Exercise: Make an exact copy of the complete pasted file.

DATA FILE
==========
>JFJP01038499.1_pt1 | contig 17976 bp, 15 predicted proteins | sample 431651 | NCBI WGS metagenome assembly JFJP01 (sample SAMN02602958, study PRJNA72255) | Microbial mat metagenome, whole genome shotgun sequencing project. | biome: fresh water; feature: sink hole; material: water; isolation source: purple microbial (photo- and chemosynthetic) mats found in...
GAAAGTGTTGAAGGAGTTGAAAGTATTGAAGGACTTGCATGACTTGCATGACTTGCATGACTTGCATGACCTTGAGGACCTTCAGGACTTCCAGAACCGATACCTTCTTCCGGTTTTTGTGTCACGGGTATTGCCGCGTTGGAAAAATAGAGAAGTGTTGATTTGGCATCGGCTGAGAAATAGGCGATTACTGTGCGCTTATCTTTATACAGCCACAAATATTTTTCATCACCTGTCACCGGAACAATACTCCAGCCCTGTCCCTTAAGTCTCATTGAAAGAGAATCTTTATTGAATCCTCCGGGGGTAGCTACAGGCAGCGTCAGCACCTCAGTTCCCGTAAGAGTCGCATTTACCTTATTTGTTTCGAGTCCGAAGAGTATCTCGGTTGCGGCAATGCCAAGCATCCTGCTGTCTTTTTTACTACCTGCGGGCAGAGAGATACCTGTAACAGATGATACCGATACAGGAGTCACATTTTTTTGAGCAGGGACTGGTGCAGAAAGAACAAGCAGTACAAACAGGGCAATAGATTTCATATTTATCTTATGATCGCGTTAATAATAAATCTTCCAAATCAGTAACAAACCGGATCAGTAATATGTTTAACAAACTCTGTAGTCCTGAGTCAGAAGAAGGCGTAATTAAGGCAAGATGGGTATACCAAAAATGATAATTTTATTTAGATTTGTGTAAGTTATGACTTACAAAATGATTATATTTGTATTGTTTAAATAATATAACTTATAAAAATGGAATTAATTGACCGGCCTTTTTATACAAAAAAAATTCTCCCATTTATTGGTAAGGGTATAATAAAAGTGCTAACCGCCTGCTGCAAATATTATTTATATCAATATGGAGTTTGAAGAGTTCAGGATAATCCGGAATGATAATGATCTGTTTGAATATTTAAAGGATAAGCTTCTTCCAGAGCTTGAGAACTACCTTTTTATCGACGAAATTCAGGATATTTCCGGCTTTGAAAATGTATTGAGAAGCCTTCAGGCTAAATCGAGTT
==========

>JFJP01038499.1_pt1 | contig 17976 bp, 15 predicted proteins | sample 431651 | NCBI WGS metagenome assembly JFJP01 (sample SAMN02602958, study PRJNA72255) | Microbial mat metagenome, whole genome shotgun sequencing project. | biome: fresh water; feature: sink hole; material: water; isolation source: purple microbial (photo- and chemosynthetic) mats found in...
GAAAGTGTTGAAGGAGTTGAAAGTATTGAAGGACTTGCATGACTTGCATGACTTGCATGACTTGCATGACCTTGAGGACCTTCAGGACTTCCAGAACCGATACCTTCTTCCGGTTTTTGTGTCACGGGTATTGCCGCGTTGGAAAAATAGAGAAGTGTTGATTTGGCATCGGCTGAGAAATAGGCGATTACTGTGCGCTTATCTTTATACAGCCACAAATATTTTTCATCACCTGTCACCGGAACAATACTCCAGCCCTGTCCCTTAAGTCTCATTGAAAGAGAATCTTTATTGAATCCTCCGGGGGTAGCTACAGGCAGCGTCAGCACCTCAGTTCCCGTAAGAGTCGCATTTACCTTATTTGTTTCGAGTCCGAAGAGTATCTCGGTTGCGGCAATGCCAAGCATCCTGCTGTCTTTTTTACTACCTGCGGGCAGAGAGATACCTGTAACAGATGATACCGATACAGGAGTCACATTTTTTTGAGCAGGGACTGGTGCAGAAAGAACAAGCAGTACAAACAGGGCAATAGATTTCATATTTATCTTATGATCGCGTTAATAATAAATCTTCCAAATCAGTAACAAACCGGATCAGTAATATGTTTAACAAACTCTGTAGTCCTGAGTCAGAAGAAGGCGTAATTAAGGCAAGATGGGTATACCAAAAATGATAATTTTATTTAGATTTGTGTAAGTTATGACTTACAAAATGATTATATTTGTATTGTTTAAATAATATAACTTATAAAAATGGAATTAATTGACCGGCCTTTTTATACAAAAAAAATTCTCCCATTTATTGGTAAGGGTATAATAAAAGTGCTAACCGCCTGCTGCAAATATTATTTATATCAATATGGAGTTTGAAGAGTTCAGGATAATCCGGAATGATAATGATCTGTTTGAATATTTAAAGGATAAGCTTCTTCCAGAGCTTGAGAACTACCTTTTTATCGACGAAATTCAGGATATTTCCGGCTTTGAAAATGTATTGAGAAGCCTTCAGGCTAAATCGAGTT